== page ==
Am I Unpatriotic?

By - July 22, 2012

From reading a few of my essays and blog posts some people might get the impression that I am unpatriotic. What does the word mean? I found this definition in a dictionary online: "not enthusiastically supporting one's country and its ways of life." Apparently patriotism is worse than I thought; it isn't enough to support the nebulous concepts of "one's country," and "its ways of life" but one must do so enthusiastically as well.

Yes, of course I am unpatriotic, because I would always choose truth and justice over support of either the government or the three hundred million citizens I've never met and so do not know. I cannot enthusiastically support a country because I haven't seen one and what some might label with that name, or with the more specific "United States," is a mix of good and bad people and has a mixed history of good and evil. Enthusiastically supporting anything without reason is not in my nature.

More than just being unpatriotic, though, I am against patriotism and nationalism in general. Why would I choose to identify with a geographical area that is too large to meaningfully know, or with millions of people I have never met, and who have values very different from my own? How could that make sense? Someone drew a line around some land, and because I happen to have been born or lived within that line I am supposed to be loyal to the government that has power there, or the people who happen to be inside the same line? It seems too silly to take seriously.

But it is taken seriously, and by most people. In fact, though I write about these matters, I do not normally bring them up in conversation, because I not only will offend someone, but in the wrong place I will probably be attacked with more than words. The seriousness with which most people in the United States "honor" their country is scary, to say the least. It creates an "us and them" mind set, and does nothing for the cause of peace (which I happen to value more than the cause of flag waving).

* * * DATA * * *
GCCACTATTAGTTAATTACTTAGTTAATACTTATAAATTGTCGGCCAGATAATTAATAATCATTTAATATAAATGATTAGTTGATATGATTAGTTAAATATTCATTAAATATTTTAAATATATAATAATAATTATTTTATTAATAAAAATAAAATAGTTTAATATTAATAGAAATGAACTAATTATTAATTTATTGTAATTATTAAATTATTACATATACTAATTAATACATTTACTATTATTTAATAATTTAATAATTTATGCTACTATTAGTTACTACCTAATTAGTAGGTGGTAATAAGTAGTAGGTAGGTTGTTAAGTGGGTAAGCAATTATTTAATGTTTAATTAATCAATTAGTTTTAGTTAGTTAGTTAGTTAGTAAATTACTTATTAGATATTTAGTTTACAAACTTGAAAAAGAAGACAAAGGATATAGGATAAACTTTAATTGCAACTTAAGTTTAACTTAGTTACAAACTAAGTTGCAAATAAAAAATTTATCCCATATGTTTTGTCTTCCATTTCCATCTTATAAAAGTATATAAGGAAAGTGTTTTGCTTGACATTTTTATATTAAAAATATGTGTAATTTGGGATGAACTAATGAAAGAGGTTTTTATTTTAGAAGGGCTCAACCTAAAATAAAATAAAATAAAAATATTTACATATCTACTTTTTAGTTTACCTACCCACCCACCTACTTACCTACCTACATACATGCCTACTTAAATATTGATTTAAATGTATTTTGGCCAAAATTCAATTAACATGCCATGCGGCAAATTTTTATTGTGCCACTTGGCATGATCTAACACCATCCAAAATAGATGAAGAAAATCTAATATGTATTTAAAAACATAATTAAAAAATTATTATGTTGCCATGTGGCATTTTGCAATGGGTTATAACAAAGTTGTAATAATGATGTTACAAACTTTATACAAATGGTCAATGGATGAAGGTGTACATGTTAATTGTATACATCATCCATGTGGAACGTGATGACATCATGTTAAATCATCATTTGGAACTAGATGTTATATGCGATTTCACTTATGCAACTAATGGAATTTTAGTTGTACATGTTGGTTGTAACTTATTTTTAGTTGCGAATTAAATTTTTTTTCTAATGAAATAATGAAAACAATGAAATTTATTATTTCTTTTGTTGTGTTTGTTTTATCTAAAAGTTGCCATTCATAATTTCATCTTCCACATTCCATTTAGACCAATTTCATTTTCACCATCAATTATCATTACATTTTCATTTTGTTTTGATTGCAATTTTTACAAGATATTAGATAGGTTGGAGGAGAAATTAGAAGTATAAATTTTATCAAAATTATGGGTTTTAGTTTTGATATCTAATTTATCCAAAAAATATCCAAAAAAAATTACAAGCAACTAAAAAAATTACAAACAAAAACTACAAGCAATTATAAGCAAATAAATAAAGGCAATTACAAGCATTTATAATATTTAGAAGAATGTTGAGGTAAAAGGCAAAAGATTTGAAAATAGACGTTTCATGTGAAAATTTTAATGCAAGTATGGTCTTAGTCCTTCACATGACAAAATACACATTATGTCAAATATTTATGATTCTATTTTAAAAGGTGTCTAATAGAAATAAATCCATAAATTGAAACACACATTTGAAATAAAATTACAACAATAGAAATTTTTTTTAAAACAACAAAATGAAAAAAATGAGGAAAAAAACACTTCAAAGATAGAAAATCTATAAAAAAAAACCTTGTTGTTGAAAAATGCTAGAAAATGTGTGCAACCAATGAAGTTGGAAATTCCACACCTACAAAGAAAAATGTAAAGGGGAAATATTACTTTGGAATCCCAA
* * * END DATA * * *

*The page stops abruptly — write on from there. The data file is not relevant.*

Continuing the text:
I have written about this before. In the post, "Do I Love This Country?," I go into a bit more detail about what I like and don't like about the United States. In my book Blue Snake I have an essay titled, "I Have No Duty to My Country," where I explain the fallacy of the concept of a citizen's "duty," and how when anyone claims you have one it just means they want something from you. In my book Mind Puppet I have an essay that spells out exactly how I feel about flags in general and about the American flag specifically--it isn't a feeling of reverence.

Here I want to ask a question, and I wonder how many readers have a well-thought-out answer. It is this: Why should I be patriotic?

Some people will claim that I should feel grateful for the freedom and opportunities I have here. I am, but in a general sense. There is no sense in thanking our current government while each administration limits my freedom further. Obviously the people who voted for the crooks and criminals in Washington do not deserve thanks. What about the soldiers? They are used as pawns for political goals other than the defense of freedom (really, Iraq was going to attack the United States?).